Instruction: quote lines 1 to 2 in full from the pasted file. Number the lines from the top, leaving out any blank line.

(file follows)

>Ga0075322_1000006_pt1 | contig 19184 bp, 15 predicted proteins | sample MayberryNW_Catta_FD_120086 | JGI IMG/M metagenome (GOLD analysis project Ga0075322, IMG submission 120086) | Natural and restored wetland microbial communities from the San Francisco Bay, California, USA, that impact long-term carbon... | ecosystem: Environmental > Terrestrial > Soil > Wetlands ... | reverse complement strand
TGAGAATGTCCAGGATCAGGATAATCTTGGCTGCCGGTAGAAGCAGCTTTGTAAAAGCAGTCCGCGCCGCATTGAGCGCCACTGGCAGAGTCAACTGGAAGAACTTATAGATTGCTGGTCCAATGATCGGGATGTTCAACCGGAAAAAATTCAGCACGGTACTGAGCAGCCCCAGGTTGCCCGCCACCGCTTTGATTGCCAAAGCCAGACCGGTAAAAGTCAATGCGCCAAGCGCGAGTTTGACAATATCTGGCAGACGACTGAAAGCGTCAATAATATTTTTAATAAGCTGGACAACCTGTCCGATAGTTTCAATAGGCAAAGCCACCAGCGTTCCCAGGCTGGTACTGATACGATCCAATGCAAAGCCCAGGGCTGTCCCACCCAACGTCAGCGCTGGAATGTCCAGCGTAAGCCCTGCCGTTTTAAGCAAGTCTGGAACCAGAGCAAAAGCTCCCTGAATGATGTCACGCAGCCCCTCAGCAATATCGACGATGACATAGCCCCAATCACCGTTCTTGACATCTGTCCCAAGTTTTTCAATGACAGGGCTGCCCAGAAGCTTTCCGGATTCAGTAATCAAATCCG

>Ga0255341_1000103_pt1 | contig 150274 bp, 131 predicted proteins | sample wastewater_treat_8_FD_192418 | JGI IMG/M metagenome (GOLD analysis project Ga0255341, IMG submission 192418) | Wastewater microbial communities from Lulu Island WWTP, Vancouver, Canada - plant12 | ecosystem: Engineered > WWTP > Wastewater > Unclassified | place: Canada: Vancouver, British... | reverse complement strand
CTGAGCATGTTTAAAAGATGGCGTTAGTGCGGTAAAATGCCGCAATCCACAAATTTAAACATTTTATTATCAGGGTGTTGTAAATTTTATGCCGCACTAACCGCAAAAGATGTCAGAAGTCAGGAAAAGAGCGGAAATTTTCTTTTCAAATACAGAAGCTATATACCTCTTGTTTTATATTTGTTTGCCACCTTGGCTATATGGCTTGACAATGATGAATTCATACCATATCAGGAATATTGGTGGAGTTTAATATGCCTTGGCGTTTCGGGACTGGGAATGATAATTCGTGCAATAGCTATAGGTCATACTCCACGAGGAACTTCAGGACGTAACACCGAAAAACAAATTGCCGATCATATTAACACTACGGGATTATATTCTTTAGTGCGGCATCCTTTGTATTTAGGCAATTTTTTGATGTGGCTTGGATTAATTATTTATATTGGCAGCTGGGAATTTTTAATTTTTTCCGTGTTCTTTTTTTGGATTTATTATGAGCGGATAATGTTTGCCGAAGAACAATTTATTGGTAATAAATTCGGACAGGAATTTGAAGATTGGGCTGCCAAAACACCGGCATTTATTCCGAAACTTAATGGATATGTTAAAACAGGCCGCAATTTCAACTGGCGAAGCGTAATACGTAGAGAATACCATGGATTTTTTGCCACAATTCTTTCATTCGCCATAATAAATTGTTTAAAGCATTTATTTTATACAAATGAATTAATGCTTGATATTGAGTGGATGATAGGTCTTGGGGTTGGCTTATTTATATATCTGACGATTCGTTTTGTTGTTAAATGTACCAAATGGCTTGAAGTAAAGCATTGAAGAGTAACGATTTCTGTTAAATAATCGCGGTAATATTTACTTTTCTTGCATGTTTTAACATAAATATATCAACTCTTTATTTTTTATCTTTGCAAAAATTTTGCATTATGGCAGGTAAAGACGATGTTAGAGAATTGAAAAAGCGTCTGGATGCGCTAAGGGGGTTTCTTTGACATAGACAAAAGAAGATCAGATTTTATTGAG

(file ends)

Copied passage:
>Ga0075322_1000006_pt1 | contig 19184 bp, 15 predicted proteins | sample MayberryNW_Catta_FD_120086 | JGI IMG/M metagenome (GOLD analysis project Ga0075322, IMG submission 120086) | Natural and restored wetland microbial communities from the San Francisco Bay, California, USA, that impact long-term carbon... | ecosystem: Environmental > Terrestrial > Soil > Wetlands ... | reverse complement strand
TGAGAATGTCCAGGATCAGGATAATCTTGGCTGCCGGTAGAAGCAGCTTTGTAAAAGCAGTCCGCGCCGCATTGAGCGCCACTGGCAGAGTCAACTGGAAGAACTTATAGATTGCTGGTCCAATGATCGGGATGTTCAACCGGAAAAAATTCAGCACGGTACTGAGCAGCCCCAGGTTGCCCGCCACCGCTTTGATTGCCAAAGCCAGACCGGTAAAAGTCAATGCGCCAAGCGCGAGTTTGACAATATCTGGCAGACGACTGAAAGCGTCAATAATATTTTTAATAAGCTGGACAACCTGTCCGATAGTTTCAATAGGCAAAGCCACCAGCGTTCCCAGGCTGGTACTGATACGATCCAATGCAAAGCCCAGGGCTGTCCCACCCAACGTCAGCGCTGGAATGTCCAGCGTAAGCCCTGCCGTTTTAAGCAAGTCTGGAACCAGAGCAAAAGCTCCCTGAATGATGTCACGCAGCCCCTCAGCAATATCGACGATGACATAGCCCCAATCACCGTTCTTGACATCTGTCCCAAGTTTTTCAATGACAGGGCTGCCCAGAAGCTTTCCGGATTCAGTAATCAAATCCG